We’re already paying the highest ticket prices in Europe.
The claim: The UK has the most expensive train fares in Europe.
Reality Check verdict: The claim is based on very narrow research. The UK has some of the most expensive tickets in Europe if bought on the day of travel but some of the cheapest tickets if bought far enough in advance.
The Trades Union Congress (TUC) general secretary Frances O'Grady has said: "The last thing UK commuters need is another hefty fare increase. We're already paying the highest ticket prices in Europe."
The trade union umbrella body pointed us towards a few pieces of research to support this claim.
The first came from an organisation called Vouchercloud, which compared the price of a single ticket bought on the day of travel from a European capital city to somewhere about 50 miles (80km) away.
The UK (specifically the route from London to Oxford) did indeed come out as the most expensive - but is this a useful way to compare train fares?
First of all, we know buying tickets on the day of travel in the UK is expensive, so people tend to avoid it when they can. Commuters would be particularly likely to avoid doing so.
Also, UK train fares tend to be structured to make return train tickets only slightly more expensive than single tickets whereas in many other European countries they will be twice the price. Again, commuters would be particularly unlikely to buy a single ticket.
The TUC's other piece of research compared the price of a monthly ticket between Chelmsford and London and Manchester and Liverpool with similar journeys in France, Ireland, Germany and Belgium. And, once again, the commutes in England do indeed come out as the most expensive.
This is a more useful comparison but still not enough to conclude the UK has the most expensive fares in Europe - to do that you'd need to look at more than five countries and more than one or two routes for each.
Rail blogger Mark Smith, who runs the Man in Seat 61 website, wrote: "It makes no more sense to discuss rail fares all in one go than to discuss 'bus fares' without saying whether you mean National Express Victoria coach station to Leeds, or the number 13 from Baker Street to Oxford Circus."
He highlighted four European routes of about 250km.
And BBC Reality Check found the UK's was the second cheapest if booked a month in advance but the most expensive if booked on the day.
The cheapest single a month in advance:
- London to Sheffield - £22
- Paris to Dijon - £32.43
- Rome to Florence - £20.06
- Nuremberg to Kassel - £27.71
On the day:
- London to Sheffield - £79
- Paris to Dijon - £32.43
- Rome to Florence - £46.33
- Nuremberg to Kassel - £73.21
As Mark Smith points out, British train companies maximise revenue by selling tickets more cheaply ahead of time, when trains are emptier, in order to fill seats, and for much higher prices on the day.
This is partly because UK train companies get more of their money from passengers rather than through government subsidies.
Comparing train fares overall is difficult because they vary so much depending on things such as how far in advance they are bought, what time of day passengers are travelling, whether they have a railcard of some sort and how far they are going.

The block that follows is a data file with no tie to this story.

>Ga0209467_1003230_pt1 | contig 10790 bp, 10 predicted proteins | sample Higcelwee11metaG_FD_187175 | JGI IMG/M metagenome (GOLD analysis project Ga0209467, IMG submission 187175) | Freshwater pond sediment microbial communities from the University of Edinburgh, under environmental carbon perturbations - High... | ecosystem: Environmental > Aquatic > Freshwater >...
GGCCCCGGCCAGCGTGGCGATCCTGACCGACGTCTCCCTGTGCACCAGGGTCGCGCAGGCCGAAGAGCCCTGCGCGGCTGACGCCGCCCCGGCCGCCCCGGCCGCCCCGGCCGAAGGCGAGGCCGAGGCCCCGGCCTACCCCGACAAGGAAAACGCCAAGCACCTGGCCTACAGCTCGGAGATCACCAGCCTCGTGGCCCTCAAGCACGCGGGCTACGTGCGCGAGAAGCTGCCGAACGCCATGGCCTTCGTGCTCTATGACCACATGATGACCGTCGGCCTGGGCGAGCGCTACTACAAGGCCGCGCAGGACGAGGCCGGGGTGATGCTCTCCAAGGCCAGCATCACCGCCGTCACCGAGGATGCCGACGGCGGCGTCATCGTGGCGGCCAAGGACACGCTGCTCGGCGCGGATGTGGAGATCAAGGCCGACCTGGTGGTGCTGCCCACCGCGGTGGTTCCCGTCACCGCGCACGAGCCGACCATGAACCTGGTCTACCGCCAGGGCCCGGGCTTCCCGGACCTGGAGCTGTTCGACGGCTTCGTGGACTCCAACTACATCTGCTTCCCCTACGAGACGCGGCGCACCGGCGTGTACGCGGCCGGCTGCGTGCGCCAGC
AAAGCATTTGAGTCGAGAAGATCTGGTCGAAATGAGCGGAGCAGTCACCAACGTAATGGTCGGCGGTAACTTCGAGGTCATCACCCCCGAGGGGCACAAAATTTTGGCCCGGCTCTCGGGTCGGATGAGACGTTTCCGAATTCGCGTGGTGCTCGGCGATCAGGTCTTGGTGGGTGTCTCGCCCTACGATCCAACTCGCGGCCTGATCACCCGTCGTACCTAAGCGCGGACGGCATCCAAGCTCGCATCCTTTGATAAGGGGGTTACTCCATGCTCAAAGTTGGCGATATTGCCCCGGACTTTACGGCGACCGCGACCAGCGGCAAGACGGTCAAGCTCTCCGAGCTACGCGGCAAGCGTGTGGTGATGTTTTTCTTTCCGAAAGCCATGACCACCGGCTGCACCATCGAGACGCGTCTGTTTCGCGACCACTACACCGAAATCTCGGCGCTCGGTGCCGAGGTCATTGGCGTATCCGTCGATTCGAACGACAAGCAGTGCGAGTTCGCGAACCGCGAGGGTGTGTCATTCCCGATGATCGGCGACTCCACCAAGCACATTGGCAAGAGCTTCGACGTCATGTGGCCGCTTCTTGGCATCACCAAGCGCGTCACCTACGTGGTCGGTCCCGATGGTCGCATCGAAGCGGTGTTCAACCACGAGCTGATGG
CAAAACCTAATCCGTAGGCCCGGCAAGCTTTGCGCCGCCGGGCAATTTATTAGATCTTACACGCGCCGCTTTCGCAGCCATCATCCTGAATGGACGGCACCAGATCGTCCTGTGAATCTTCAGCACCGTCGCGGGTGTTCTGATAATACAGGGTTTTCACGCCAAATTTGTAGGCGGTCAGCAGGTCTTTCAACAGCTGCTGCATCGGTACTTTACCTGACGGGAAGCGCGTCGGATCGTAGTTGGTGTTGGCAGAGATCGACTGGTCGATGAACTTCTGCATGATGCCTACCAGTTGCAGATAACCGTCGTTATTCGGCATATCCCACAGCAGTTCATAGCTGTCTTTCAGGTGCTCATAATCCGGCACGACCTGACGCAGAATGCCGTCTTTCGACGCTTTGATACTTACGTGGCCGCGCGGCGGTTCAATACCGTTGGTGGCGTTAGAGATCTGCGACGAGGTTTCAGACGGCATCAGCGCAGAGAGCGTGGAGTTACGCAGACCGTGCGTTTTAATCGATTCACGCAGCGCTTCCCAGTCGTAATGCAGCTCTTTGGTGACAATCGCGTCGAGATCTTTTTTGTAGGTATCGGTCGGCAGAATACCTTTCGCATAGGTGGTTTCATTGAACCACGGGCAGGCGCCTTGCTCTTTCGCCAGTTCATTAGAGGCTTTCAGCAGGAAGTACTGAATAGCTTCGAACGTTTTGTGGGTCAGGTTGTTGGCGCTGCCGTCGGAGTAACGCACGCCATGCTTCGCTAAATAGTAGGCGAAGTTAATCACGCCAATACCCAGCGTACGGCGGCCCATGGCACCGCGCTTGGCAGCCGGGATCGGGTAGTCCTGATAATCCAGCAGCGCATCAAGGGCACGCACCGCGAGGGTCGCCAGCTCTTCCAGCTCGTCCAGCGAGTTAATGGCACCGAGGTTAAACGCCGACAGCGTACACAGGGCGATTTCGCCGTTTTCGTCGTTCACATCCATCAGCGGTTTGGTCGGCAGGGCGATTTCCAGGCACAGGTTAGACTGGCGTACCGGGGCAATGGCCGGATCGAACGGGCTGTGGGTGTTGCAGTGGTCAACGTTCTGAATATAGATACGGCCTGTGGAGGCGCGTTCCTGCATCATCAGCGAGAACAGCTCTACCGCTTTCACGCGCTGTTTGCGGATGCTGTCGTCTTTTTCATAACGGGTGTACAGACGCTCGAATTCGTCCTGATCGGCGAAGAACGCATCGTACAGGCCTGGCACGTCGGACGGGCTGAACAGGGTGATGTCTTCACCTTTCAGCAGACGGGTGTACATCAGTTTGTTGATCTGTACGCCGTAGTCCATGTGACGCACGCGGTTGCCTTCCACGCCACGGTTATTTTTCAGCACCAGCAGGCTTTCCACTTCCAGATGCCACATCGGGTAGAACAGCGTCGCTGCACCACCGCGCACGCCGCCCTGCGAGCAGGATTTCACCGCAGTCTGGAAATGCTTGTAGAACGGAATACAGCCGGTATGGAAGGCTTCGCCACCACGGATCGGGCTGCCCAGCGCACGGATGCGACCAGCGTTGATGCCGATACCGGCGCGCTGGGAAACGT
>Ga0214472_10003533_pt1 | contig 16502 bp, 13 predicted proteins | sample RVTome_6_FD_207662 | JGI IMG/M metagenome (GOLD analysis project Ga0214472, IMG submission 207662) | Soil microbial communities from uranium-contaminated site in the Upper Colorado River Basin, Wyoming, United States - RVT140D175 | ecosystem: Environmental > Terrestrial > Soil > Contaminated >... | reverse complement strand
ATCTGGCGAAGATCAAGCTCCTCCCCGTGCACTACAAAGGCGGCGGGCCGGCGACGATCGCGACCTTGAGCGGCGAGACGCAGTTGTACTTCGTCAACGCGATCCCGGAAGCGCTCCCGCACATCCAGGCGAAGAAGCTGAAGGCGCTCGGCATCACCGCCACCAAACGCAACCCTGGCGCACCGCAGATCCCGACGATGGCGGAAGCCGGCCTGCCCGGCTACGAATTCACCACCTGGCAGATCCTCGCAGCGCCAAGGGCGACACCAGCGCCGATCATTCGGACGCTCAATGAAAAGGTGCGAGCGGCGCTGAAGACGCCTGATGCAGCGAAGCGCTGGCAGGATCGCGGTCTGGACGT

The European Commission published a report in 2016 that compared different types of train fares.
- The UK had the fourth most expensive regional, peak, single fares bought on the day of travel, behind Switzerland, Slovenia and Spain
- It was the third most expensive if bought a week or a month in advance
- For off-peak, return, regional fares it was 12th for on the day and 11th for a week or a month in advance
- The UK had the most expensive inter-city fares for peak single tickets
- For inter-city peak return tickets, it had the sixth most expensive tickets bought on the day, the second most expensive a week in advance and the dearest a month in advance
Another way of looking at it is by measuring the average revenue per train kilometre, used by the Rail Market Monitoring Scheme, another European Commission report.
It's a useful figure because it combines revenue from all sorts of tickets.
But how full the trains are makes a big difference to this figure, so it is very much influenced by the geography of a country and how good its train companies are at selling expensive tickets to those who can pay more and cheaper tickets to those who will not.
The UK comes out on top by this measure.
But there are other problems with it:
- It includes non-ticket revenue from things such as catering and car parking
- Changes in the average fare paid will not necessarily be the same as changes in the fares charged - it may just be that more people have decided to book in advance or more have needed to travel at the last minute
Trains v cars and buses
Because UK train travel is among the least subsidised by taxpayers, you would expect it to be among the most expensive in Europe.
Whether you fund a greater proportion of train travel through passengers fares or through general taxation is a political choice - and the UK has decided to go for the former.
Not everyone uses trains regularly. In Britain, 2% of all journeys and 9% of all miles covered are by train, compared with 61% of trips and 77% of miles by car. Buses account for 5% of journeys and 4% of miles.
The use of surface rail has risen by 40% since 2000, though.
Train travel in England is particularly concentrated in London (59 trips per person per year), the South East (24 trips) and the East (23 trips).
Residents of the North East took the fewest number of trips by train per person (four), followed by the South West and East Midlands (seven) and Yorkshire and the Humber (10).